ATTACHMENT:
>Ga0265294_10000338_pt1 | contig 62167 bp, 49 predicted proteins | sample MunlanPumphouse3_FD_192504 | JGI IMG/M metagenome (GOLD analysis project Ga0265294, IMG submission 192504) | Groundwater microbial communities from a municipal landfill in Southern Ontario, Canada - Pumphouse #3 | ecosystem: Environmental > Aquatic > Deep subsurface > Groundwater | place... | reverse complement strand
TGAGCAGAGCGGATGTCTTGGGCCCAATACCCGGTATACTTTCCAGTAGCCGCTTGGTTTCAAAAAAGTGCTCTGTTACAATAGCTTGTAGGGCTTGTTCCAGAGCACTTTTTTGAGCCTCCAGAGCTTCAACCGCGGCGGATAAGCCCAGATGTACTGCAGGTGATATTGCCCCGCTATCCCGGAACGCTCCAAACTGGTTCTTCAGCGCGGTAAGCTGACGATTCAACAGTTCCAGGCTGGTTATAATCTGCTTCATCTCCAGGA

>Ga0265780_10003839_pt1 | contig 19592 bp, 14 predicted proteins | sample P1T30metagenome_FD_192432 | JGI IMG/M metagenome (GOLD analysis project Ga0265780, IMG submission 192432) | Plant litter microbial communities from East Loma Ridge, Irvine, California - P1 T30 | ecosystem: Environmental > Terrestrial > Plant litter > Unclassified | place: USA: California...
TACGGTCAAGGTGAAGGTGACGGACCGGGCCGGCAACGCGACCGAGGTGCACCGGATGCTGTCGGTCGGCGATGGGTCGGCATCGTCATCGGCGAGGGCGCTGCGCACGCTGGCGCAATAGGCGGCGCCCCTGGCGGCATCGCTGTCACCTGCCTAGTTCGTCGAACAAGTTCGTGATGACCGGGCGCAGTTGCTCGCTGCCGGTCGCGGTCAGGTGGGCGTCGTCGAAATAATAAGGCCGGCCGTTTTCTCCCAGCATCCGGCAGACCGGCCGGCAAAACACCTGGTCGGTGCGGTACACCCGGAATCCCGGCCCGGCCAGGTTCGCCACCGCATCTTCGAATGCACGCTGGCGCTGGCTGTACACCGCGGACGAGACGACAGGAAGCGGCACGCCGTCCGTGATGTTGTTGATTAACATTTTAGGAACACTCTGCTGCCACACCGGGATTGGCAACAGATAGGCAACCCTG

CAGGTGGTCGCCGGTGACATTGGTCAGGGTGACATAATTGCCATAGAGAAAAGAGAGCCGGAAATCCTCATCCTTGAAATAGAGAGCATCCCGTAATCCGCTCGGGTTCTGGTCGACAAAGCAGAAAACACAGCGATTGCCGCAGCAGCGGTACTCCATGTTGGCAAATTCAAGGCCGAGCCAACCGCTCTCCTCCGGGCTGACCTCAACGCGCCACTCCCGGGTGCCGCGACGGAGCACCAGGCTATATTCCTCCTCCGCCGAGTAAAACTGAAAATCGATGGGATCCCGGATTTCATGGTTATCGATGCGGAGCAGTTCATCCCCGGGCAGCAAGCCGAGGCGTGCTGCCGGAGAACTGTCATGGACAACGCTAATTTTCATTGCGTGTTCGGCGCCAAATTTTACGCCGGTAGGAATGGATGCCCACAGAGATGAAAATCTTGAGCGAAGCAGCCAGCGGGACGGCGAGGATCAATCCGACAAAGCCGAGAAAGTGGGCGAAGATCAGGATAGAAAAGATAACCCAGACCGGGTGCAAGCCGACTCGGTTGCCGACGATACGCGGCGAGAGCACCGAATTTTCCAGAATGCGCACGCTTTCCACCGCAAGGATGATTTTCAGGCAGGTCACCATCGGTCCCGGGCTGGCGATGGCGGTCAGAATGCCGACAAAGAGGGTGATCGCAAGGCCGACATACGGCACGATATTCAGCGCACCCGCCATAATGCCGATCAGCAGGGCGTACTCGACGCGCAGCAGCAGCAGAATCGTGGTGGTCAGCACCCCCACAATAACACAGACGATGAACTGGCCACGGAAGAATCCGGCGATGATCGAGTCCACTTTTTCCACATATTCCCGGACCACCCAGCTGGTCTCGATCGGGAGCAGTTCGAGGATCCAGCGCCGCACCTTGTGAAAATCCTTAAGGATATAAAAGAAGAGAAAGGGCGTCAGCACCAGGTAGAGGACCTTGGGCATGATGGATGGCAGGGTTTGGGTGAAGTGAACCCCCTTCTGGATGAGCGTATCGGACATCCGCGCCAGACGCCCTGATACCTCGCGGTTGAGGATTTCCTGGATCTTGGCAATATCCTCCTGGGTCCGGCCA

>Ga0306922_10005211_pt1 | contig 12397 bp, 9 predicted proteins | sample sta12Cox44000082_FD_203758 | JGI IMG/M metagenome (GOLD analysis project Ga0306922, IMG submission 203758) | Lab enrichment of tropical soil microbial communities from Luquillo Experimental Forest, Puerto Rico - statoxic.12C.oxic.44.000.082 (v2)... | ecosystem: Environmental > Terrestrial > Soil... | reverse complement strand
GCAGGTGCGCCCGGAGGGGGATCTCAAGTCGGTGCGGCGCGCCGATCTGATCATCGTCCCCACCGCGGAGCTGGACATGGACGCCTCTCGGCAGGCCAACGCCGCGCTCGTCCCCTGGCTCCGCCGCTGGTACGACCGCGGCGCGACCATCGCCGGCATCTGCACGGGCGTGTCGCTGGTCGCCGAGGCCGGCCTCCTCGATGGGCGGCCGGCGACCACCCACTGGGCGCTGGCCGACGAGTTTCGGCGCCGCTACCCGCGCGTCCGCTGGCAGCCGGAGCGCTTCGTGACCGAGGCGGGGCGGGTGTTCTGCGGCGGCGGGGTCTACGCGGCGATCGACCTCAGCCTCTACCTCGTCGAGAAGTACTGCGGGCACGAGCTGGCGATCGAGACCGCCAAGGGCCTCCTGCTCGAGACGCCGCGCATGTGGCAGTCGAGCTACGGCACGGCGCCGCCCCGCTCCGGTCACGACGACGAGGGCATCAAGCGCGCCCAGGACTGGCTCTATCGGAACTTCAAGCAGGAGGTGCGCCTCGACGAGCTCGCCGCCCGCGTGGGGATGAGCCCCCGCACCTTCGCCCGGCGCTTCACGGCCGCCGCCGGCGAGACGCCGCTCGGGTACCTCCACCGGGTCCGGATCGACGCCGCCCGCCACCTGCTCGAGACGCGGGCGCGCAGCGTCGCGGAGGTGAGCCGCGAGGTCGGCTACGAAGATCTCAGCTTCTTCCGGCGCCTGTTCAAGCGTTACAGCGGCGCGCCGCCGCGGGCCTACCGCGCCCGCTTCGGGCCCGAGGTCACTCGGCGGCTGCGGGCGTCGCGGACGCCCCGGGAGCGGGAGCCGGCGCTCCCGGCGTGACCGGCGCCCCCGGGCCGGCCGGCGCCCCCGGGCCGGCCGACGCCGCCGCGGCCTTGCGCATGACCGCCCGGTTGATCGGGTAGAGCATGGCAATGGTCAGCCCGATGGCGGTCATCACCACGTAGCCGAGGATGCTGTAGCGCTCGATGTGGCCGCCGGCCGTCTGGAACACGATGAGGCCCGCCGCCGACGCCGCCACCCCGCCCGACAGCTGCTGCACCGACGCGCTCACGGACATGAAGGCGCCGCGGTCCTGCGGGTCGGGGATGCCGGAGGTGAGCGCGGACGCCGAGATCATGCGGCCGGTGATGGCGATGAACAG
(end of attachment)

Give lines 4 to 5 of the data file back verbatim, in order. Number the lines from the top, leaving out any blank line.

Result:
TACGGTCAAGGTGAAGGTGACGGACCGGGCCGGCAACGCGACCGAGGTGCACCGGATGCTGTCGGTCGGCGATGGGTCGGCATCGTCATCGGCGAGGGCGCTGCGCACGCTGGCGCAATAGGCGGCGCCCCTGGCGGCATCGCTGTCACCTGCCTAGTTCGTCGAACAAGTTCGTGATGACCGGGCGCAGTTGCTCGCTGCCGGTCGCGGTCAGGTGGGCGTCGTCGAAATAATAAGGCCGGCCGTTTTCTCCCAGCATCCGGCAGACCGGCCGGCAAAACACCTGGTCGGTGCGGTACACCCGGAATCCCGGCCCGGCCAGGTTCGCCACCGCATCTTCGAATGCACGCTGGCGCTGGCTGTACACCGCGGACGAGACGACAGGAAGCGGCACGCCGTCCGTGATGTTGTTGATTAACATTTTAGGAACACTCTGCTGCCACACCGGGATTGGCAACAGATAGGCAACCCTG

CAGGTGGTCGCCGGTGACATTGGTCAGGGTGACATAATTGCCATAGAGAAAAGAGAGCCGGAAATCCTCATCCTTGAAATAGAGAGCATCCCGTAATCCGCTCGGGTTCTGGTCGACAAAGCAGAAAACACAGCGATTGCCGCAGCAGCGGTACTCCATGTTGGCAAATTCAAGGCCGAGCCAACCGCTCTCCTCCGGGCTGACCTCAACGCGCCACTCCCGGGTGCCGCGACGGAGCACCAGGCTATATTCCTCCTCCGCCGAGTAAAACTGAAAATCGATGGGATCCCGGATTTCATGGTTATCGATGCGGAGCAGTTCATCCCCGGGCAGCAAGCCGAGGCGTGCTGCCGGAGAACTGTCATGGACAACGCTAATTTTCATTGCGTGTTCGGCGCCAAATTTTACGCCGGTAGGAATGGATGCCCACAGAGATGAAAATCTTGAGCGAAGCAGCCAGCGGGACGGCGAGGATCAATCCGACAAAGCCGAGAAAGTGGGCGAAGATCAGGATAGAAAAGATAACCCAGACCGGGTGCAAGCCGACTCGGTTGCCGACGATACGCGGCGAGAGCACCGAATTTTCCAGAATGCGCACGCTTTCCACCGCAAGGATGATTTTCAGGCAGGTCACCATCGGTCCCGGGCTGGCGATGGCGGTCAGAATGCCGACAAAGAGGGTGATCGCAAGGCCGACATACGGCACGATATTCAGCGCACCCGCCATAATGCCGATCAGCAGGGCGTACTCGACGCGCAGCAGCAGCAGAATCGTGGTGGTCAGCACCCCCACAATAACACAGACGATGAACTGGCCACGGAAGAATCCGGCGATGATCGAGTCCACTTTTTCCACATATTCCCGGACCACCCAGCTGGTCTCGATCGGGAGCAGTTCGAGGATCCAGCGCCGCACCTTGTGAAAATCCTTAAGGATATAAAAGAAGAGAAAGGGCGTCAGCACCAGGTAGAGGACCTTGGGCATGATGGATGGCAGGGTTTGGGTGAAGTGAACCCCCTTCTGGATGAGCGTATCGGACATCCGCGCCAGACGCCCTGATACCTCGCGGTTGAGGATTTCCTGGATCTTGGCAATATCCTCCTGGGTCCGGCCA